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Springfield NAACP President on No Indictment: “We Must Not Remain Silent About Injustice”

Springfield NAACP

A grand jury’s decision not to indict Ferguson police officer Darren Wilson sparked reaction from not only citizens in the St. Louis suburb, but from across the nation. Officials in numerous capacities also released statements.

In Springfield, NAACP President Cheryl Clay says she is very disappointed in the decision not to indict, but encouraged peaceful protests.

“No matter what the Grand Jury’s decision, we know we must not remain silent about injustice. There is much work to do in Ferguson, in Missouri, and in our nation, and we must stand united in pursuing justice while seeking peace. We must work for structural changes while we, as Martin Luther King said, “build dikes of courage to hold back the flood of fear” that this event and others like them have unleashed.  Because as youth in our city of Springfield and across this nation are chanting ‘Black lives matter.’”

The August shooting death of Michael Brown in Ferguson has prompted a dialogue on racism in Springfield.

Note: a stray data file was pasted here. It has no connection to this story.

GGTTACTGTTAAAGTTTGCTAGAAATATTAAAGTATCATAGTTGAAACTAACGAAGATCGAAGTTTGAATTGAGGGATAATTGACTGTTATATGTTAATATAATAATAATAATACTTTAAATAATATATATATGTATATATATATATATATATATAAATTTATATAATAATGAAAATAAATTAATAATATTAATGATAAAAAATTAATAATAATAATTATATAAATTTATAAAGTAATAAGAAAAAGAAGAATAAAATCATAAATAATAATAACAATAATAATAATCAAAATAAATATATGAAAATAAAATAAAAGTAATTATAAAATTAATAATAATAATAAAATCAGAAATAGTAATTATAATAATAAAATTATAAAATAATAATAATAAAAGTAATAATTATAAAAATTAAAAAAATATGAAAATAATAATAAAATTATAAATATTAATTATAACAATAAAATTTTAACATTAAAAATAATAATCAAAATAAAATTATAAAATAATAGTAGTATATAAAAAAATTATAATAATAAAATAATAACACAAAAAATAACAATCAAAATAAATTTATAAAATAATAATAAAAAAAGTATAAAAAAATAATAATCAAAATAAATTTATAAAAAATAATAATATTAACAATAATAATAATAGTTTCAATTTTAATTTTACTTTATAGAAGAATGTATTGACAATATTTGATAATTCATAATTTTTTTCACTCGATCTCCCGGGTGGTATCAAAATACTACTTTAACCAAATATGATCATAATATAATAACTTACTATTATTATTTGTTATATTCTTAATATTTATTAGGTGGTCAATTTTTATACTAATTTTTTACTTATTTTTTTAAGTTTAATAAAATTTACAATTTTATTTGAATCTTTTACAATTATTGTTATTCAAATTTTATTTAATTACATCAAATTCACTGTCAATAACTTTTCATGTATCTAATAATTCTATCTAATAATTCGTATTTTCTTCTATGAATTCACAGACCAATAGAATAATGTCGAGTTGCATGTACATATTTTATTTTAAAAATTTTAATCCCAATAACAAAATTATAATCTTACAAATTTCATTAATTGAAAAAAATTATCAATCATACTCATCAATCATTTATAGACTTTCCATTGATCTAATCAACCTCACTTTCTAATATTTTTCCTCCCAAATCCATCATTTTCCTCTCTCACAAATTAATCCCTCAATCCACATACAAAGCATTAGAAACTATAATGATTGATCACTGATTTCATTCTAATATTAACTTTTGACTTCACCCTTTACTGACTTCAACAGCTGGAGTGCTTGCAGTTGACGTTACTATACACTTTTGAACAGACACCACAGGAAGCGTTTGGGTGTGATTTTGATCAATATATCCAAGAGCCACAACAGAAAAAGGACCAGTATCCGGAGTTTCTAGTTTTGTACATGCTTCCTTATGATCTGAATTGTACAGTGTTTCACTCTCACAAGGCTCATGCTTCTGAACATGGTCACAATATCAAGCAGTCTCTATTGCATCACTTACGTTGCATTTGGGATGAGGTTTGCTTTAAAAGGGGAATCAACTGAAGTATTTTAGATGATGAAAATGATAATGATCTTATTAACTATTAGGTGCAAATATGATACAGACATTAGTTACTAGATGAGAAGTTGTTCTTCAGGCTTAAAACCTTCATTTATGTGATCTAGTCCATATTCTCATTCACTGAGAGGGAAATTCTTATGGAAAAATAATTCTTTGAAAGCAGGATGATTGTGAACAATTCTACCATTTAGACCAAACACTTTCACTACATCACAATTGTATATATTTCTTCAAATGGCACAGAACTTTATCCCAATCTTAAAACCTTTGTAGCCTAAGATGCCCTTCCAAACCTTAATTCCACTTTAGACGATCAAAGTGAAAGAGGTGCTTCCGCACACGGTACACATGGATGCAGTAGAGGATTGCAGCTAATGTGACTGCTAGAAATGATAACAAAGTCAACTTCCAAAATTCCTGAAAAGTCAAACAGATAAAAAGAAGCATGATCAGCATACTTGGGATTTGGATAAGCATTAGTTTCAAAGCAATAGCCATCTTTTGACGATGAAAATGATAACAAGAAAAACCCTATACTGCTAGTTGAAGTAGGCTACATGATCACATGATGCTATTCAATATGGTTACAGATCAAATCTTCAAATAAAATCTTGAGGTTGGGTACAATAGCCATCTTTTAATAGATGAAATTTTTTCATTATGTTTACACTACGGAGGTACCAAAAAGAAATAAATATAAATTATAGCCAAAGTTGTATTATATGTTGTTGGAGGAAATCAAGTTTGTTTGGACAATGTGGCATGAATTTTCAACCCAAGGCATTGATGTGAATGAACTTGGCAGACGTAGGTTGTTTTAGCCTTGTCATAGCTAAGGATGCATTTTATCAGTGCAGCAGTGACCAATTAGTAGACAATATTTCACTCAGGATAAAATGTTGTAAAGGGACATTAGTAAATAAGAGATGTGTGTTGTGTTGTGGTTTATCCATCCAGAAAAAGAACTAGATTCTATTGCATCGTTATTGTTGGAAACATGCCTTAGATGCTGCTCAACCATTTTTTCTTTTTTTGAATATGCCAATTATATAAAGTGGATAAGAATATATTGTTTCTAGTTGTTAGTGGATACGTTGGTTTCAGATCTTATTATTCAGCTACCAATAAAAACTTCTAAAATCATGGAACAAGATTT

Clay says she hopes that will continue “to address the inequalities that exist in our society, to address the mistrust that people of color continue to have towards city leaders and others in positions of power.”

Clay’s statement continued:

“We need to remember that we are all created in God’s image and that at the center of all faiths is the concept that we should love our neighbor as ourselves.  We need to remember King’s words that we must “overcome oppression and violence without resorting to revenge, aggression, and retaliation.”  Violence only begets violence and pits us against each other.

Finally lets continue to pray for our neighbors in Ferguson, our nation, and our city of Springfield that the violence will cease.  Again, King advises: ‘We must learn to live together as brothers or perish together as fools. Peace is not the absence of tension but the presence of justice.’”

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